Biographers and contemporaries describe Teresa as a very sociable, open, and intelligent person who was energetic and passionate in her actions. Following extreme mysticism in her religious works, she always had a good idea of the practical side of life (Weber 171). Perhaps, that is why she thought that in an ideal community, worldly and transient things would have no value (Rowe 584). These features of her character manifested in the episodes from her childhood, which she described in the excerpts from the first two chapters of the Book of Life.
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The Book of Life is one of the most remarkable examples of early Western European autobiography, comparable in its sincerity and expressiveness to Augustine’s Confessions (which became a model for Teresa) and Benvenuto Cellini’s Biography. The structure of the composition is heterogeneous. It consists of 40 chapters, a prologue, and an epilogue (Teresa de Jesus). In the first ten chapters, in accordance with the laws of the genre, she narrates the events of her life and inner experiences. In her writings, Teresa takes into account the peculiarities of female psychology and the position of women in Castilian society in the 16th century, trying to combine the immediacy of religious experience with freedom of the spirit (Ahlgren 2). In fact, she highly appreciated a woman as a socially and intellectually significant figure who has both the right and the opportunity to participate in life on an equal basis with a man. However, she could not state this directly, given the masculine order, and expressed the latter idea through the description of her virtuous and independent activities.
In an Introduction to Teresa de Jesús, Cristina Morales narrates what could be if Teresa had a more intimate diary. In comparison with the Book of Life, Teresa is more direct in expressing herself – even regarding things that do not align with her religion. Introduction to Teresa de Jesús is written in a more narrowed scope – the diary is focused on the more precise depiction of Teresa’s affairs, spaces in which she existed, and she appeals directly to God in her narration. In the Book of Life, the speeches of Teresa are more didactic and addressed to a solely religious audience (Mujica 746). In turn, Morales shows Teresa trying to recall her past life and explain herself as a human being (24). She depicts Teresa who is not afraid of telling everything that happens to her body and personality (Morales 55). Hence, Introduction to Teresa de Jesús is addressed to the modern audience that can percept the idea of Teresa’s independence, intelligence, and strength through her monologues.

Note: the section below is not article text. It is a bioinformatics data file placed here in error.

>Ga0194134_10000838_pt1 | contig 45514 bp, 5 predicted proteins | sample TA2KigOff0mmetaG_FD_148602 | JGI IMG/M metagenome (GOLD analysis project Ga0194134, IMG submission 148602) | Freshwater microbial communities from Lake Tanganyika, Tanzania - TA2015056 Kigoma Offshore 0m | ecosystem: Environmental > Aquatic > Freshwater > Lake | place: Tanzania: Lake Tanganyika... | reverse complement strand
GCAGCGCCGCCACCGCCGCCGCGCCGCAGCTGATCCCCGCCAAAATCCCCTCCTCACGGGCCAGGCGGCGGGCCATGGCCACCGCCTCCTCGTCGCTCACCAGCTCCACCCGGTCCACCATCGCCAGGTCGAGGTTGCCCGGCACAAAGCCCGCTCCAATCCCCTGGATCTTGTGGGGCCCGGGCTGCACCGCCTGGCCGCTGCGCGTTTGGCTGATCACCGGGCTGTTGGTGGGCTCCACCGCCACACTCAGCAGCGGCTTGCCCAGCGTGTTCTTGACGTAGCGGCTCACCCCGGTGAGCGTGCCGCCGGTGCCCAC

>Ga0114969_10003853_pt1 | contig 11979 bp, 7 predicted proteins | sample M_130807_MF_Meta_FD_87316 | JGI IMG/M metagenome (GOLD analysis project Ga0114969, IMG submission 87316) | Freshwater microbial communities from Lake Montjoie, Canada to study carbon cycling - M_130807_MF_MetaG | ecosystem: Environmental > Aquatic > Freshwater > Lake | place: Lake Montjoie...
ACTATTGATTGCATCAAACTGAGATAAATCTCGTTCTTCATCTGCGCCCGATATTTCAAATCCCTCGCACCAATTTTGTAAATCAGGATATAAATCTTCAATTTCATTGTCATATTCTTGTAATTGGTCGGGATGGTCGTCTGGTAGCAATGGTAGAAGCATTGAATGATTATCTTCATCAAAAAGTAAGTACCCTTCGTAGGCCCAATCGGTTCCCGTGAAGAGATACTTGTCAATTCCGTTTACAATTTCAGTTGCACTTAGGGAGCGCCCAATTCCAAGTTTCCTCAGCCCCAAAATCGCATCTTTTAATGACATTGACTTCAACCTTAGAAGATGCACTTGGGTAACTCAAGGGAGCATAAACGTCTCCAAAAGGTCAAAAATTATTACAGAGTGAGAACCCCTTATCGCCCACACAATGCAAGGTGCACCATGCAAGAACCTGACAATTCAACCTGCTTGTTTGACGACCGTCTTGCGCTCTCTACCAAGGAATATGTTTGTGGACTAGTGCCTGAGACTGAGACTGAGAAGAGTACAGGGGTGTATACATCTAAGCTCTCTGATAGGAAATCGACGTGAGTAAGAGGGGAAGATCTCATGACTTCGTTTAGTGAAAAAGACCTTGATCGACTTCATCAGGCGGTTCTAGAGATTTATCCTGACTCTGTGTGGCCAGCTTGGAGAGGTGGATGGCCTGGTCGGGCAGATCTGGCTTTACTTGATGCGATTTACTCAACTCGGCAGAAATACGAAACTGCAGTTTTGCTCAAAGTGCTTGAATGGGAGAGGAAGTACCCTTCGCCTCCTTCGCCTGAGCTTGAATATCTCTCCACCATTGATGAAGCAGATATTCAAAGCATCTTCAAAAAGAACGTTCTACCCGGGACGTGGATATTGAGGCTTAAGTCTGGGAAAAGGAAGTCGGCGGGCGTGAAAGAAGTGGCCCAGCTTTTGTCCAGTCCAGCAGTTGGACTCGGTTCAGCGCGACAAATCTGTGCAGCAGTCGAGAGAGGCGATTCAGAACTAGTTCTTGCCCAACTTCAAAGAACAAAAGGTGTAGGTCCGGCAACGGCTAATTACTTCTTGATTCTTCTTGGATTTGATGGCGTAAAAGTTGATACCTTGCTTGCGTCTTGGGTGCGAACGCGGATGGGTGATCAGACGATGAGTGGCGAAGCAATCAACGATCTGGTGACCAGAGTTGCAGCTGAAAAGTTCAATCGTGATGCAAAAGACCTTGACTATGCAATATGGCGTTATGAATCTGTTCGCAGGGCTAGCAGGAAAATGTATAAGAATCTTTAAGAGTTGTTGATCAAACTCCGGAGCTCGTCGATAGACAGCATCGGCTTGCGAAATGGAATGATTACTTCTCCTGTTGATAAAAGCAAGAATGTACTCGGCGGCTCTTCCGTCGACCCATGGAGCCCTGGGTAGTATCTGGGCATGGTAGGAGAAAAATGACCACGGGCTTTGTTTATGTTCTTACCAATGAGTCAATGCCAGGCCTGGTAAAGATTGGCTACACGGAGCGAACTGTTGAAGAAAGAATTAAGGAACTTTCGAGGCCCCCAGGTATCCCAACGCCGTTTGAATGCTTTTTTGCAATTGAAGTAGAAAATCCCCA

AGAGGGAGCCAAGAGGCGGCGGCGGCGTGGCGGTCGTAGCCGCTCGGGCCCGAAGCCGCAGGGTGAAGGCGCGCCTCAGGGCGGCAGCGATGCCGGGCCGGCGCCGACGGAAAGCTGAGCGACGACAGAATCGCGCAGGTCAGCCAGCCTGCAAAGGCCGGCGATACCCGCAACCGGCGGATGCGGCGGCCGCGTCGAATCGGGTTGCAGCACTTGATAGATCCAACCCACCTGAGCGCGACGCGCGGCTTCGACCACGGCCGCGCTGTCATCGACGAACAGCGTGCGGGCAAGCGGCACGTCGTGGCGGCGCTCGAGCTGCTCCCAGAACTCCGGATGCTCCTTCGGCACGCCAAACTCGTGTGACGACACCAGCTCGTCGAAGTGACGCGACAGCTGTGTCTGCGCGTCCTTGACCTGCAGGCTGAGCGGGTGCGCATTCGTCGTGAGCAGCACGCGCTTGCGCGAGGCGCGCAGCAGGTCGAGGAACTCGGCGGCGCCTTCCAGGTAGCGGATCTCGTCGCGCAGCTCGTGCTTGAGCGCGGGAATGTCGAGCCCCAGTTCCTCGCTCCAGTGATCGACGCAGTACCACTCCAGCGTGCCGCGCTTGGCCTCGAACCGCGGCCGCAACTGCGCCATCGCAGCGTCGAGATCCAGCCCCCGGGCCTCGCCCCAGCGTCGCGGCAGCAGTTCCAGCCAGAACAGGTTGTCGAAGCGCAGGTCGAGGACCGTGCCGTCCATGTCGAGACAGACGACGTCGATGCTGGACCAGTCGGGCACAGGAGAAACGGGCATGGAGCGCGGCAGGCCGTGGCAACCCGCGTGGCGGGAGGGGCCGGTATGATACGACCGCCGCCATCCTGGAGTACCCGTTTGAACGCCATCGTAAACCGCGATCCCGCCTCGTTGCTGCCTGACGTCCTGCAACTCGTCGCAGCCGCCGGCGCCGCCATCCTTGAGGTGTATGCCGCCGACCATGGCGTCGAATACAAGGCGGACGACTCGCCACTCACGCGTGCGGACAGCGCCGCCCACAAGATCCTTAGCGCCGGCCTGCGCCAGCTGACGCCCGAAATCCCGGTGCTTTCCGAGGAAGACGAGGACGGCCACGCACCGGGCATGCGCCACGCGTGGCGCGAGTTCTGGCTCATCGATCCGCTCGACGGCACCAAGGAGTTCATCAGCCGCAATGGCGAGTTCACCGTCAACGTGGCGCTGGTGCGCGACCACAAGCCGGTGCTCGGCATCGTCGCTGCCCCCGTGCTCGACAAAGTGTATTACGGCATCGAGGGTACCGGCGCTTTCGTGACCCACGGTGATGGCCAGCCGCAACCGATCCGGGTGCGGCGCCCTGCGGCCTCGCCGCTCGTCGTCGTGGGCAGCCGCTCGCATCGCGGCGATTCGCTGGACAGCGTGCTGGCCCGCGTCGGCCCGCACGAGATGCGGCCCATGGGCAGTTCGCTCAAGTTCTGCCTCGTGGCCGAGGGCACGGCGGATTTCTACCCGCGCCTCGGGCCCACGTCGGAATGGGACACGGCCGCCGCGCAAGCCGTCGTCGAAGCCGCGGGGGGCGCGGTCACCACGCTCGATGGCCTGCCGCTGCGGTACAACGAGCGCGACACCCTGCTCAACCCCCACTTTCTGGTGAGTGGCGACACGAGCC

The Book of Life and Introduction to Teresa de Jesús is written in a different tone. The latter seems to express the relevant agenda of feminism through the lens of a significant historical person. However, it is not descriptive research on Teresa’s work but her character’s recreation from a different angle. The readers are able to see the world in which Teresa existed and created as it was – with an emphasis on how women’s art was tolerated. Morales allows understanding of the fact that Teresa’s autobiography was written and published as something great and essential. Thus, in the novel Introduction to Teresa de Jesús, Teresa’s figure is reinterpreted in a spirit of freedom and feminism. This is a notable piece of art about a strong woman who is not afraid of her obligations and religious burden. The result is a promising rethinking of a significant person that exists in the pages of the Book of Life.
Ahlgren, Gillian. Teresa of Avila and the Politics of Sanctity. Cornell University Press. n.d.
Morales, Cristina. Introducción a Teresa de Jesús. Anagrama, 2015.
Mujica, Barbara. “Beyond Image: The Apophatic-Kataphatic Dialectic in Teresa de Avila.” Hispania, vol. 84, no. 4, 2001, pp. 741–748.
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Rowe, Erin. “The Spanish Minerva: Imagining Teresa of Avila as Patron Saint in Seventeenth-Century Spain.” The Catholic Historical Review, vol. 92, no. 4, 2006, pp. 574–596.
Teresa de Jesus, Santa. Libro de la Vida. n.d. Web.
Weber, Alison. “Saint Teresa, Demonologist.” Culture and Control in Counter-Reformation Spain, edited by Annie Cruz and Mary Perry, University of Minnesota Press, 1992, pp. 171–196.